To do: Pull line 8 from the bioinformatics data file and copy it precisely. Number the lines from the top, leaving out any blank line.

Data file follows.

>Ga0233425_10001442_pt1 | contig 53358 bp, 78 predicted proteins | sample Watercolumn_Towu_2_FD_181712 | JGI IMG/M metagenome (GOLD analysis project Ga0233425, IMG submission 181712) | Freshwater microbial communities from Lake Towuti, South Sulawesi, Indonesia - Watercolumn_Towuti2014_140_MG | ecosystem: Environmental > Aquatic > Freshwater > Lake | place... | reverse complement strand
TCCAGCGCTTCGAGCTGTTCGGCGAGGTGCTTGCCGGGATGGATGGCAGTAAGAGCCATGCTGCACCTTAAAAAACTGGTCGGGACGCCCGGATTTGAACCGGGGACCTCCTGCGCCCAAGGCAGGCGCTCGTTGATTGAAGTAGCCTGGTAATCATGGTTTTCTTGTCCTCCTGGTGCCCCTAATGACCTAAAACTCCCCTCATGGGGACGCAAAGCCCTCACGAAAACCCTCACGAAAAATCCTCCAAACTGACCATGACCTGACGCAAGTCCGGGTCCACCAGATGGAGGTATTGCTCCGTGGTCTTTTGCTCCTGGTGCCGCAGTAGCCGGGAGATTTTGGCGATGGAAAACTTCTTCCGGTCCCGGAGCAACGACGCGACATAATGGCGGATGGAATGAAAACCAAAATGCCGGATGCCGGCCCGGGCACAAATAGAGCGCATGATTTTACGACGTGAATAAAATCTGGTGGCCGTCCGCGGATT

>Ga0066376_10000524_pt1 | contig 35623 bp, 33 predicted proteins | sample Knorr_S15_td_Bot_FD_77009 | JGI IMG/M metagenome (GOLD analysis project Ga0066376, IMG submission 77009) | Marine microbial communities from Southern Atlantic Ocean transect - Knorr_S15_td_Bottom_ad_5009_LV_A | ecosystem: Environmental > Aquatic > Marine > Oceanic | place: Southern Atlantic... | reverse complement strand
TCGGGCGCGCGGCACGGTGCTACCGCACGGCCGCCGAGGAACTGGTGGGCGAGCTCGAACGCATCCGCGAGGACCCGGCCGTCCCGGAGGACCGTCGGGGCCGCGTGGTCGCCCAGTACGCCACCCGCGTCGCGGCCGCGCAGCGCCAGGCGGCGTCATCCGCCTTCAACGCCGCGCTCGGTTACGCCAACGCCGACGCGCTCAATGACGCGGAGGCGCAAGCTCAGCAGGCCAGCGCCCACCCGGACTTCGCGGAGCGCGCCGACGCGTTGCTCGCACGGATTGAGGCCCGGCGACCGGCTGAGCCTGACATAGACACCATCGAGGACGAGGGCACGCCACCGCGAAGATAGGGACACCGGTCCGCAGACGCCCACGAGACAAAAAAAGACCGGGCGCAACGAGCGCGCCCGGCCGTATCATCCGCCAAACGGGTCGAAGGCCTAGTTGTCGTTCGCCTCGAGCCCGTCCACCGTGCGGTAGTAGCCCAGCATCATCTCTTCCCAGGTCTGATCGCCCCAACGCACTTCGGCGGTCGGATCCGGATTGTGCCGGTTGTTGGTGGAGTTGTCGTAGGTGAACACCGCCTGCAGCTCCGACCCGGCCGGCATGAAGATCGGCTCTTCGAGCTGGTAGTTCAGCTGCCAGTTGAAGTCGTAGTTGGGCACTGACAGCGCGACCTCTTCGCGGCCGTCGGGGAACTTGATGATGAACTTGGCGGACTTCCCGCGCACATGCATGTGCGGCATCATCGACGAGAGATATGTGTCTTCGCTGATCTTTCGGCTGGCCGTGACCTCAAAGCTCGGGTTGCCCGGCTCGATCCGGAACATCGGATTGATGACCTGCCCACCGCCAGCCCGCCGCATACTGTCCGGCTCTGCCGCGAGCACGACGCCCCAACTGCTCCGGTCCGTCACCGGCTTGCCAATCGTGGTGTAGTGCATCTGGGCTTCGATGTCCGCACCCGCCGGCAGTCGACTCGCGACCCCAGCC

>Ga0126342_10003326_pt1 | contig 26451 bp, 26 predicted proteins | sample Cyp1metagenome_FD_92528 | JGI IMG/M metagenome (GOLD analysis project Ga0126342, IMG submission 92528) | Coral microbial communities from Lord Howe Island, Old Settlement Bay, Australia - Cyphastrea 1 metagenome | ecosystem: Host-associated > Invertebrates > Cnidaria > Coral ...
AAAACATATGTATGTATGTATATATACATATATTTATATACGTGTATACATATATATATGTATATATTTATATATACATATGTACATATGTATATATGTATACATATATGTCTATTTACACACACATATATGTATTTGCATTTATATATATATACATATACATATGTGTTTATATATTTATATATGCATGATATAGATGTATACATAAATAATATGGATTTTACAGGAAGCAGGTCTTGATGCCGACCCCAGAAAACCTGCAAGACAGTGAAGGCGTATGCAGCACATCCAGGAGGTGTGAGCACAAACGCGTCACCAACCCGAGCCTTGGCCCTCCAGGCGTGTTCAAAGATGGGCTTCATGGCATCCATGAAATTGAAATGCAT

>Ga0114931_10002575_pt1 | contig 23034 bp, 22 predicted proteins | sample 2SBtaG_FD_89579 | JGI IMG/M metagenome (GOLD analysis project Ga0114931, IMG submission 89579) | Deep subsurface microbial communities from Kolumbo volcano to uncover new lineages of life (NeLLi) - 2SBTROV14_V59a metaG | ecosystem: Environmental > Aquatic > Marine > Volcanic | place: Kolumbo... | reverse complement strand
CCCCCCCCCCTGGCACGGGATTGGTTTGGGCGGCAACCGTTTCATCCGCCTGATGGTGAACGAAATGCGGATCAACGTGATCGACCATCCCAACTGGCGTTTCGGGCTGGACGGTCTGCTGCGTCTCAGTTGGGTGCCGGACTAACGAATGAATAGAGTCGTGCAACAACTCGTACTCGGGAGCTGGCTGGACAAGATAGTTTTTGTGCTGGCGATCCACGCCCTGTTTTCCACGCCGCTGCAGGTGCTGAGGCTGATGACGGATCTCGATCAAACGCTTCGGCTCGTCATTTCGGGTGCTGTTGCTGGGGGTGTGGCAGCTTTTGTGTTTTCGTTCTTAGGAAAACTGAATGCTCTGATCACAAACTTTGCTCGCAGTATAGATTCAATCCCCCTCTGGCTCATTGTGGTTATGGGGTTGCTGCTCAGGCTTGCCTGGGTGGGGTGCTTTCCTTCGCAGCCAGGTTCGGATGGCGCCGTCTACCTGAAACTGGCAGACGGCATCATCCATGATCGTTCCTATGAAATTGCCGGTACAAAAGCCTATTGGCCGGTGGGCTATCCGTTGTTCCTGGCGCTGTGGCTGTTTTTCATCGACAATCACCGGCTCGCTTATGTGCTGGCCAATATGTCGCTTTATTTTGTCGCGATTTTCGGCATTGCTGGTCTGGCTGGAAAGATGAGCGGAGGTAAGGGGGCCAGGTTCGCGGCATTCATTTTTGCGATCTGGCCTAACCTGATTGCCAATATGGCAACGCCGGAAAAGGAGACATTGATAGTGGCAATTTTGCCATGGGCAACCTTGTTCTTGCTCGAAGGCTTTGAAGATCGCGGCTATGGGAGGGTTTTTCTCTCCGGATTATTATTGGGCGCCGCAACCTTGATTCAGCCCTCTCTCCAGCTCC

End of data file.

CCCCCCCCCCTGGCACGGGATTGGTTTGGGCGGCAACCGTTTCATCCGCCTGATGGTGAACGAAATGCGGATCAACGTGATCGACCATCCCAACTGGCGTTTCGGGCTGGACGGTCTGCTGCGTCTCAGTTGGGTGCCGGACTAACGAATGAATAGAGTCGTGCAACAACTCGTACTCGGGAGCTGGCTGGACAAGATAGTTTTTGTGCTGGCGATCCACGCCCTGTTTTCCACGCCGCTGCAGGTGCTGAGGCTGATGACGGATCTCGATCAAACGCTTCGGCTCGTCATTTCGGGTGCTGTTGCTGGGGGTGTGGCAGCTTTTGTGTTTTCGTTCTTAGGAAAACTGAATGCTCTGATCACAAACTTTGCTCGCAGTATAGATTCAATCCCCCTCTGGCTCATTGTGGTTATGGGGTTGCTGCTCAGGCTTGCCTGGGTGGGGTGCTTTCCTTCGCAGCCAGGTTCGGATGGCGCCGTCTACCTGAAACTGGCAGACGGCATCATCCATGATCGTTCCTATGAAATTGCCGGTACAAAAGCCTATTGGCCGGTGGGCTATCCGTTGTTCCTGGCGCTGTGGCTGTTTTTCATCGACAATCACCGGCTCGCTTATGTGCTGGCCAATATGTCGCTTTATTTTGTCGCGATTTTCGGCATTGCTGGTCTGGCTGGAAAGATGAGCGGAGGTAAGGGGGCCAGGTTCGCGGCATTCATTTTTGCGATCTGGCCTAACCTGATTGCCAATATGGCAACGCCGGAAAAGGAGACATTGATAGTGGCAATTTTGCCATGGGCAACCTTGTTCTTGCTCGAAGGCTTTGAAGATCGCGGCTATGGGAGGGTTTTTCTCTCCGGATTATTATTGGGCGCCGCAACCTTGATTCAGCCCTCTCTCCAGCTCC